Non-Compete Agreements in Small Company M&A
October 27, 2011 - 1 min read
Non-compete agreements are a standard part of the small company sale process. Buyers need to be assured that sellers (and their key managers) are not going to turn around and use their unique skills, relationships and know-how to set up competing businesses.
Hadley Capital seeks five year non-competes with broad restrictions. In most cases, these terms are not a problem. The sellers are selling precisely because they want to exit and pursue other passions, not to get back into the business. However, we have had a few occasions where the terms of a non-compete have become an issue. This is a major red flag for us: Unless a seller has designs on competing he really shouldn't should be concerned with the terms of the non-compete.
This issue is so important to Hadley Capital that we actually walked away from an acquisition because of it. It happened right at the end of an acquisition process. The seller told us that he wouldn't sign a non-compete despite the fact that the terms had been outlined in our letter of intent. We had already spent a lot of time and money working to close the deal, but we decided that our sunk costs paled in comparison to the risk of the seller opening a competing business and so we moved on.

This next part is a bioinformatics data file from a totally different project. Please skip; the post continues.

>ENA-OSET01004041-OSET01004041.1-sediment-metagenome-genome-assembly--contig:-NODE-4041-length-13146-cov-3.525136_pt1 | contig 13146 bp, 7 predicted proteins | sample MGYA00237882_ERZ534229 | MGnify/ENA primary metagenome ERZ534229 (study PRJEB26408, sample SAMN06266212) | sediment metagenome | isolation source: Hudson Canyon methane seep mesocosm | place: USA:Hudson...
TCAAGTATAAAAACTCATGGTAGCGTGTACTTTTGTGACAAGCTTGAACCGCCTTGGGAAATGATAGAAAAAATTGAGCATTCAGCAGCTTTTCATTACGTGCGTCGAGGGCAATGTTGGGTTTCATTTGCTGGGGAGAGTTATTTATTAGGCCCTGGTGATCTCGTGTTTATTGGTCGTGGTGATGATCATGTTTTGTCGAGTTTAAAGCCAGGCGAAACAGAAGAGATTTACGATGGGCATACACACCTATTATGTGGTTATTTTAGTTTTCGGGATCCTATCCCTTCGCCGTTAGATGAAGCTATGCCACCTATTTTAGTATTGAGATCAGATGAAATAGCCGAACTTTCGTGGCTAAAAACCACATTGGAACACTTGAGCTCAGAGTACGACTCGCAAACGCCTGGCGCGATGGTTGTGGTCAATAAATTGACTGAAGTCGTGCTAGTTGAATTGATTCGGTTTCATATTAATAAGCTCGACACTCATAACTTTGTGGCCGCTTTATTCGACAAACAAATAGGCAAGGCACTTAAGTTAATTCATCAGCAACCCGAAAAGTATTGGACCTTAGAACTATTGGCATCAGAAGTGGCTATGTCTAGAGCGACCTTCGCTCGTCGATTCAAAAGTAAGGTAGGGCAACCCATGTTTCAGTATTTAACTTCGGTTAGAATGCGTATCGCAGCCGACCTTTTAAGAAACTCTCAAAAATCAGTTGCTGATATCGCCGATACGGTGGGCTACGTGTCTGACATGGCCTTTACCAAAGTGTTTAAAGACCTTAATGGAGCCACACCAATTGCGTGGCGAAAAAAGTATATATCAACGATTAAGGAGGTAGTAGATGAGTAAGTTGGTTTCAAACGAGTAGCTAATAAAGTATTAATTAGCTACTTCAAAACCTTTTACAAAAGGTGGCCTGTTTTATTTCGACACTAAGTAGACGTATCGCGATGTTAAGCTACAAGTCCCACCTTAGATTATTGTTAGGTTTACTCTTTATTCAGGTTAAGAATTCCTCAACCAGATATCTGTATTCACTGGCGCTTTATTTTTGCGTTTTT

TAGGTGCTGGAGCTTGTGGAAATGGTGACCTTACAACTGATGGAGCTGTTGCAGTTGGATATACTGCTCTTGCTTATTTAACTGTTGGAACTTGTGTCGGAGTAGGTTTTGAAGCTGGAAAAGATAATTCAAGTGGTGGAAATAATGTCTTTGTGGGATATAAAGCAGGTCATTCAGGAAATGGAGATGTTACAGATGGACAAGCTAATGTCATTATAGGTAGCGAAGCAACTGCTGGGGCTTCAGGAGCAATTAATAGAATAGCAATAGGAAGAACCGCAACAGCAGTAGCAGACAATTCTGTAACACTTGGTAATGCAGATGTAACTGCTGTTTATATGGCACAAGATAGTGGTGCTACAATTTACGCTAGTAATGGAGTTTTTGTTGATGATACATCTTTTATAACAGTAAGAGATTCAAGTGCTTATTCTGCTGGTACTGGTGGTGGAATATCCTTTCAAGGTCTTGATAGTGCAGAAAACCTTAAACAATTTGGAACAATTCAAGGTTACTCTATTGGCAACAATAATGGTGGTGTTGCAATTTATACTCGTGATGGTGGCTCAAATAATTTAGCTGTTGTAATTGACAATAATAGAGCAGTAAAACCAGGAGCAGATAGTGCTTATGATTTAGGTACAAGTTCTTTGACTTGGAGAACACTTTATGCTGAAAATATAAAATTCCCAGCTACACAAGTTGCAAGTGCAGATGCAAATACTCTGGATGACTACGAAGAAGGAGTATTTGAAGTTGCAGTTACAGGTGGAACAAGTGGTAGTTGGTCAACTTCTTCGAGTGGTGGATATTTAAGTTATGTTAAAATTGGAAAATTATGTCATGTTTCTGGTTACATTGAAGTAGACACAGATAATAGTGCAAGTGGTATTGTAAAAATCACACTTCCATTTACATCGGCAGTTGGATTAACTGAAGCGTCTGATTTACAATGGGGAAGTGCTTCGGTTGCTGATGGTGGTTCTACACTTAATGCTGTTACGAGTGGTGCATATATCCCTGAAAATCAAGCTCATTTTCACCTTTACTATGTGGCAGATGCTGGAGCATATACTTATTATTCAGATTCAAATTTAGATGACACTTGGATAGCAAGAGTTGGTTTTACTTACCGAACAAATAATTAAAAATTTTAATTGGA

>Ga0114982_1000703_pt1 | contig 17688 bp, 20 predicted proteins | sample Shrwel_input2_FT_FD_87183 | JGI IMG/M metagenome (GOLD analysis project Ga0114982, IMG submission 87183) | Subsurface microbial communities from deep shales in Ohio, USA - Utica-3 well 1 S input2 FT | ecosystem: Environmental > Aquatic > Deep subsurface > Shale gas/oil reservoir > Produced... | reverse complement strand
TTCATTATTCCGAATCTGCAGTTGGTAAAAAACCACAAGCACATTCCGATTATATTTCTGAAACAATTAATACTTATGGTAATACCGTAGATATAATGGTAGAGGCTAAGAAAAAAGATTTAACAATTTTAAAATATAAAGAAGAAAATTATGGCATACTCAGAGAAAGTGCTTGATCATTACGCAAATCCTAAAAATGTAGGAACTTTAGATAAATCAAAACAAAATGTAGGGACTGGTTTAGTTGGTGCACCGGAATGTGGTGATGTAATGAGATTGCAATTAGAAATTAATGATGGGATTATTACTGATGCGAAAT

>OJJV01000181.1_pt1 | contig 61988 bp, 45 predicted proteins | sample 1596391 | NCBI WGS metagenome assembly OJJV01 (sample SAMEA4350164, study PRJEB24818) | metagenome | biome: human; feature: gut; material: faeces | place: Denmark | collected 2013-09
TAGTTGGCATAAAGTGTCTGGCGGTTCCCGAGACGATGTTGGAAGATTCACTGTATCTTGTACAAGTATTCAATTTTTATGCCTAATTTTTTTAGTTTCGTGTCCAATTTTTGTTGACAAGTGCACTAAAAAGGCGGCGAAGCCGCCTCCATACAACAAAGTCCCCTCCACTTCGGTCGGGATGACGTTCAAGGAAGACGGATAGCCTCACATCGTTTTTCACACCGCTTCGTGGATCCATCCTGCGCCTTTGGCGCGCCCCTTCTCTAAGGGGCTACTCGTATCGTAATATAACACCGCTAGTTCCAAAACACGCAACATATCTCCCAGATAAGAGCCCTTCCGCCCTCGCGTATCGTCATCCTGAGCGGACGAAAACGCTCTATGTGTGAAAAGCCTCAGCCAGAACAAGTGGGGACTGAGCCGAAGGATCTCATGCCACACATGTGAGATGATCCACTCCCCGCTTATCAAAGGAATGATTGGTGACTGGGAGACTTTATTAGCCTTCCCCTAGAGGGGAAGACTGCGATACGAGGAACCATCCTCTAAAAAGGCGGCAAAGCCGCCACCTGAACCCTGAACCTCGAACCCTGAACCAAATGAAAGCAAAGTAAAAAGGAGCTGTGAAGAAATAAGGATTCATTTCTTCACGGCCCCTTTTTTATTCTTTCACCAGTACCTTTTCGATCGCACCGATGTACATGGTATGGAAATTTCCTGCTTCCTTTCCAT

Paul joined Scott and Clay to raise Hadley Capital Fund I. He grew up in a family business environment and has spent his entire career working with small and emerging companies.
He currently works with Equustock, GT Golf Supplies, Open Sky Media, Pneu-Con, and Storflex. Previously he was the chairman of the board of directors for i-deal Optics and Centare, both former Hadley companies.
Paul is an outdoor enthusiast who enjoys fishing, hunting, riding motorbikes, Crossfit and an occasional craft beer. He works closely with a number of non-profit organizations including One Acre Fund and Trout & Salmon Foundation.
Paul is a graduate of the University of Colorado at Boulder and received an MBA from the Kellogg School of Management at Northwestern University. He and his wife, Rosemary, have three children.